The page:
Burrata requires a master to make it in Vermont

Cream-filled Italian cheese gains US fans

Domenico Marchitelli, hired from Italy to make Maplebrook Farm's burrata in Bennington, Vt., carries a tray of stratchiatella. Domenico Marchitelli, hired from Italy to make Maplebrook Farm's burrata in Bennington, Vt., carries a tray of stratchiatella. (Jonathan Wiggs/Globe Staff)
By Aaron Kagan
Globe Correspondent / May 25, 2011

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BENNINGTON, Vt. — Burrata is a cheese within a cheese, a rich combination of whole mozzarella wrapped around shredded mozzarella that has been steeped in cream. It has long been made in the Puglia region of Italy, and now a cheese maker from there is producing it in this corner of the Green Mountain State. Slice into a fresh ball of Domenico Marchitelli’s burrata at Maplebrook Farm and a creamy mixture spills from the semiliquid center. You need a slice of bread to mop up every last drop — but first sit down, because you may go weak in the knees.

“We imported the maker, not the product,’’ says Michael Scheps, co-owner of Maplebrook with Johann Englert, both of whom have Italian roots. Scheps is the third generation in his family to make mozzarella. His grandfather had a large plant in New Jersey, and his father, Al, makes mozzarella for Al Ducci’s Italian Pantry, a gourmet shop in neighboring Manchester. Maplebrook mozzarella is in many Boston stores and used by restaurateurs. Burrata is handmade for a small number of shops around Boston and is just gaining traction on menus.

Maplebrook Farm is not a farm with cows, but a plant. And the air inside is warm and heavy with the sweet smell of dairy. Orbs of mozzarella bob in vats of water and plastic buckets spurt whey from drainage holes in their sides like so many watering cans. In a few hours, the curd will remain behind as ricotta. Cheese maker Marchitelli, known as Mimmo, has expressive eyes, rounded features, and except for blue industrial gloves, a white ensemble from hairnet to boots. He bears some resemblance to the attractively plump balls of cheese he so deftly creates.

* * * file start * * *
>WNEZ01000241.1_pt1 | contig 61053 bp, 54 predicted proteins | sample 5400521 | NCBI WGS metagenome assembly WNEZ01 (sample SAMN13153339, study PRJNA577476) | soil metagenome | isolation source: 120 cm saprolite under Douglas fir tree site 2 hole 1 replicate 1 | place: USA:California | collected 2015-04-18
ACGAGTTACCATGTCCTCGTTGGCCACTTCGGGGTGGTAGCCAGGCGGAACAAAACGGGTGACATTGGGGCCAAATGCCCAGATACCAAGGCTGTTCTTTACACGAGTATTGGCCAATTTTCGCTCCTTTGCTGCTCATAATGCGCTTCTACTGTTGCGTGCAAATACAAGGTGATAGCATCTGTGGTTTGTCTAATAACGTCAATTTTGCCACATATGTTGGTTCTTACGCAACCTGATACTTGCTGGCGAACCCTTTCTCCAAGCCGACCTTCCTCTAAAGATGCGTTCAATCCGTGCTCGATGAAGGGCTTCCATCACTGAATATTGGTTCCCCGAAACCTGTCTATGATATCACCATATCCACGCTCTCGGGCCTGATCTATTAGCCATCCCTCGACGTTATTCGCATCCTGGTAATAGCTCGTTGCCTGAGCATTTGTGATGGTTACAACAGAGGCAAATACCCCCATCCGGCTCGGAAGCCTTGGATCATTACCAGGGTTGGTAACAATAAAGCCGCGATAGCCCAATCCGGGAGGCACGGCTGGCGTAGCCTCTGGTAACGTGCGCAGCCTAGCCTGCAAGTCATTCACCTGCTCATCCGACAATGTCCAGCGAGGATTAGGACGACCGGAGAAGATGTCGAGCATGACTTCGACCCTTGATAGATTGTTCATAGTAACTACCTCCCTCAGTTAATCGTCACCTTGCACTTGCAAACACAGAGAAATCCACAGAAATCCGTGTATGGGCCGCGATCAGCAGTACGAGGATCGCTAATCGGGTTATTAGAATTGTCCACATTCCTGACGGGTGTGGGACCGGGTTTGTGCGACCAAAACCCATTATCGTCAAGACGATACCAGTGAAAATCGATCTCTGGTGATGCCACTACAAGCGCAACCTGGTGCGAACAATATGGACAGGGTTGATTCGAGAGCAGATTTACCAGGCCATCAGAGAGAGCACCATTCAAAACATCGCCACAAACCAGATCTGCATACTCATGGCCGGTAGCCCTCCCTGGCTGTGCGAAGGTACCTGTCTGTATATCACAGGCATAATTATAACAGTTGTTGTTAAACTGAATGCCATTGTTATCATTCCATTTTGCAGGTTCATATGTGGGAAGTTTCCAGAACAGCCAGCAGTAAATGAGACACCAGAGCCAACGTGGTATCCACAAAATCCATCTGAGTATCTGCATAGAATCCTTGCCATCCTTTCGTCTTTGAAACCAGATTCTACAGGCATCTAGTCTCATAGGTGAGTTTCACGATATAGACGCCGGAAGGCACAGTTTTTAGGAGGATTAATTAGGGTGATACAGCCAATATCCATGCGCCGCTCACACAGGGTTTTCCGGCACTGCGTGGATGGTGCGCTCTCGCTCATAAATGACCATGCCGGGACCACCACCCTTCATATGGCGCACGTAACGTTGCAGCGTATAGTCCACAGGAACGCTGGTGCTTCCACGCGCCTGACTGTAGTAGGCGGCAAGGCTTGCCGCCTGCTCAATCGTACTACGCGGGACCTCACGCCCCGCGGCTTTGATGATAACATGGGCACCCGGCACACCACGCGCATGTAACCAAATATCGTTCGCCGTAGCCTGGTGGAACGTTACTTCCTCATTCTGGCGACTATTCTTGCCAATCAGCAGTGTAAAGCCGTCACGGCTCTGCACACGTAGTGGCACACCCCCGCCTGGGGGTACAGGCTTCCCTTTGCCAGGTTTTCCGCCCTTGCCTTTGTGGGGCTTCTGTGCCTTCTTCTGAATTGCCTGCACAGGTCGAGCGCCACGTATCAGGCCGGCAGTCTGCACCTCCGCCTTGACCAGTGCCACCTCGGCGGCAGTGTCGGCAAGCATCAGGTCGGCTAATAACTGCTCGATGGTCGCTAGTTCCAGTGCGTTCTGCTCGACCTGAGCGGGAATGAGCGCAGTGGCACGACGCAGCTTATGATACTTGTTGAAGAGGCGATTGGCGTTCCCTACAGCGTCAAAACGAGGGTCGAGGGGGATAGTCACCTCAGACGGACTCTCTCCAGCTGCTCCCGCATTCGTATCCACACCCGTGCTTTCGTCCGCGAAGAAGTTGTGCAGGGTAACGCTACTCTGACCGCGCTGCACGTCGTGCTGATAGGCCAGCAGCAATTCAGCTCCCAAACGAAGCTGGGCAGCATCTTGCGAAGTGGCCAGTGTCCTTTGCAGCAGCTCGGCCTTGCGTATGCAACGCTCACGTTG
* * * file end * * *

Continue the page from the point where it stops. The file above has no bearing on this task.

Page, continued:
Burrata, says Marchitelli, was first made by resourceful cooks using up old cheese. In Puglia, mozzarella is made shortly before being eaten. “They make a little bit every day, fresh,’’ he says. (Scheps or Englert translate for Marchitelli, who speaks only Italian.) Those “that were extra, the next day they couldn’t sell them. So instead they would make them into little pieces.’’ That shredded mozzarella, called stratchiatella, is moistened with cream and rolled inside fresher cheese to become burrata. “But now you don’t do that any more,’’ he says. “You use fresh ingredients.’’ Both wrapper and filling begin with newly made mozzarella.

Workers are shredding mozzarella for stratchiatella, creating what looks like a lily white pile of pulled pork. Someone stands at the ready with a scooper. Marchitelli lifts a handful of curd from its warm bath, which keeps the cheese pliant, and he shapes it into what looks like a small, stark-white pizza. He stretches this floppy canvas using two fingers from each hand as his assistant plops a dollop of stratchiatella in the center. With a series of motions worthy of a card shark, Marchitelli seals the cheese and pinches off the excess.

“It’s a product that doesn’t precisely go with another product,’’ says Marchitelli. “It’s universal. You can match it with whatever you want.’’ In Puglia, he says, burrata is eaten as part of antipasto or for dessert along with melon or strawberries. Much of the cheese’s appeal is its texture. The slight snap of the firm outer layer juxtaposed with the velvety, moist interior creates a surprising combination. The flavor is not complex; you have to wonder how something so mild can be so delicious.

Maplebrook has been making mozzarella since 2003. Just when customers began to request burrata, Marchitelli’s wife, Ida, contacted the company about a possible job for her husband. Scheps and Englert decided that an Italian burrata master falling into their laps was fortuitous.

Marchitelli, in turn, was pleased with the company’s low-tech approach. “I like to use my hands,’’ he says. “When you have a machine, it’s not my product, it’s the machine’s.’’

He did make a few demands of his new employer. Says Scheps: “He insisted on the white boots and an espresso machine.’’

Maplebrook Farm burrata is available at Bacco’s Wine + Cheese, 31 St. James Ave., Boston, 617-574-1751; Idylwilde Farms, 366 Central St., Acton, 978-263-5943; Shaw’s, 1 Boylston St., Chestnut Hill, 617-232-3854, and 53 Huntington Ave., Boston, 617-262-4688; Verrill Farm, 11 Wheeler Road, Concord, 978-369-4494; and at some Whole Foods Markets.

Aaron Kagan can be reached at